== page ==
0:23:150:23:18

And you've got the added bonus of a conservatory,

0:23:190:23:23

so somewhere else where you can relax, entertain...

0:23:230:23:27

Very nice. Nice flow from there to out here. Very nice.

0:23:280:23:32

-The whole place has a nice flow at the moment.

-I like it.

0:23:330:23:36

-Sorry, Ray?

-I like it.

-I thought that was what you said.

0:23:360:23:39

I like it. I feel it's more comfortable.

0:23:390:23:44

'Heading upstairs, the space is as impressive as the downstairs.

0:23:460:23:51

'There are four bedrooms and a large family bathroom

0:23:510:23:54

'but we're making our way to the luxurious master suite.'

0:23:540:23:58

-So, generous rooms upstairs, as well.

-Oh, yes, very much so.

0:24:020:24:08

Again, a good-sized room.

0:24:080:24:11

-Now this is your master.

-OK.

0:24:110:24:14

-And you've just spotted the en suite.

-I have.

-There's an en suite, yes,

0:24:140:24:18

which is always helpful.

0:24:180:24:21

-Lovely. Very, very nice.

-Very nice.

0:24:210:24:23

Shall we check out the garden? After you, Ray.

0:24:230:24:26

Thank you very much.

0:24:260:24:28

'Outside, the terraced garden is beautifully maintained,

0:24:280:24:32

'perfect for our avid gardeners,

0:24:320:24:34

'but it's the mature willow that really gives the garden that finishing touch.'

0:24:340:24:39

-So here is your garden, complete with willow tree.

-OK.

0:24:390:24:44

-How attractive does that property look?

-It looks very nice.

0:24:440:24:47

I think this fits the bill,

0:24:470:24:49

as far as I'm concerned, much better than the last one, yes.

0:24:490:24:54

-Good.

-I like it.

-You like it, I know.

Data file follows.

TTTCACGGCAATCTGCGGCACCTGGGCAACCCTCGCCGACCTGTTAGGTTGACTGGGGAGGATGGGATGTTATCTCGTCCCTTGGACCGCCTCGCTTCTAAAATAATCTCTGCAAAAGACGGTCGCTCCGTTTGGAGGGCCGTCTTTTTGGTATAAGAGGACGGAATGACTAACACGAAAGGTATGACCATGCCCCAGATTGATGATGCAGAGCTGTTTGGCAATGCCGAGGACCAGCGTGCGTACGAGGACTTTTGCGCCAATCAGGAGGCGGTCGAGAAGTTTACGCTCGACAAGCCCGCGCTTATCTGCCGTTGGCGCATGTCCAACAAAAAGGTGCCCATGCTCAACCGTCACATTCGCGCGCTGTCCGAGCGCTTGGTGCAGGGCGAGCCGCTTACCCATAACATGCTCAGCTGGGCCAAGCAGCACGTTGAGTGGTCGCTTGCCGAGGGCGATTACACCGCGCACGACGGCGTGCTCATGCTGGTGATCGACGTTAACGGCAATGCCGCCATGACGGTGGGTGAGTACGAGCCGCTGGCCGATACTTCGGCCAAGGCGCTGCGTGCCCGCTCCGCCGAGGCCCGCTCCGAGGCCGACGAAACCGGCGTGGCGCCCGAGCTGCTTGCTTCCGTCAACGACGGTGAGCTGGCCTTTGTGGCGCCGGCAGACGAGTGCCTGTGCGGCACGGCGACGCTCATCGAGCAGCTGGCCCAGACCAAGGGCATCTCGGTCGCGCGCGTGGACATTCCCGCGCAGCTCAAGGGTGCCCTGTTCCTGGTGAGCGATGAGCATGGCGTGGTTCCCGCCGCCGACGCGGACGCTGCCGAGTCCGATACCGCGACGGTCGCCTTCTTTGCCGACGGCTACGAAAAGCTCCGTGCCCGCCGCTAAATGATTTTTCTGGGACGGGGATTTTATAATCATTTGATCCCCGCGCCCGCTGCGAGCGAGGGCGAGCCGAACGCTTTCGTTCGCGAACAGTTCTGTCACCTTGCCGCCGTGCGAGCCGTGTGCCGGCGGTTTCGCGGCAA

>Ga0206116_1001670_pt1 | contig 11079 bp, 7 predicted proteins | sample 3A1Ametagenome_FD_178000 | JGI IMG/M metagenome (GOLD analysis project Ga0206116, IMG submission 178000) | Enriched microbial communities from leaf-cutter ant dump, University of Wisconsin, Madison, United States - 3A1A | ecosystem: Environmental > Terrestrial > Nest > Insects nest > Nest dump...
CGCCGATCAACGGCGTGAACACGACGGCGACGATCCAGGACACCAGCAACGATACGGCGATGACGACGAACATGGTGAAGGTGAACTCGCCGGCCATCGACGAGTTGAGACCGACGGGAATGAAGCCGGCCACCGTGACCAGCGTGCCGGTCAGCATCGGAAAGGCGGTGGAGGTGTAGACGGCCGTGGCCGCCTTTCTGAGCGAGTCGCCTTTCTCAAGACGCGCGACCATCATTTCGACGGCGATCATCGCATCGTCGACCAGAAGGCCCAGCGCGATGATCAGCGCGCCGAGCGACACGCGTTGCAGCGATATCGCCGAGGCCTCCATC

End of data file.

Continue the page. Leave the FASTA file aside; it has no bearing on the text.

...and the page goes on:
-I do.

0:24:540:24:57

So I have had very positive vibes from you both about this property.

0:24:570:25:02

Let's see if the price matches.

0:25:020:25:05

How much do you think this house is currently on the market for?

0:25:050:25:08

-Who wants to go first? Your turn, Sally?

-It's my turn.

0:25:080:25:11

Well, learning now and what I know now and there isn't a garage...

0:25:110:25:18

625.

0:25:180:25:20

OK. Yeah. Ray?

0:25:200:25:22

I would say because of the greater accommodation inside and out,

0:25:220:25:28

-I will go for 650.

-OK.

0:25:280:25:31

-Sally, you're right on the money.

-Yes.

-£625,000.

0:25:310:25:38

-Wow.

-So, if you decided to buy this property,

0:25:380:25:43

you've still got £25,000 left in your budget

0:25:430:25:46

-for a fantastic garage.

-Yes.

0:25:460:25:48

-So go and take a second look...

-OK.

0:25:480:25:50

-..and I'll catch up with you in a little while.

-OK, lovely.

0:25:500:25:54

And I thought the first property hit the mark.

0:25:580:26:00

Clearly, this house is going to be hard to beat

0:26:000:26:03

and it's well under budget, at £625,000.

0:26:030:26:07

The property boasts four bedrooms, a large modern kitchen,

0:26:070:26:11

the spacious living area comes complete with a feature fireplace

0:26:110:26:15

and the garden is a real hit with Ray.

0:26:150:26:18

This is what I was thinking of.

0:26:190:26:21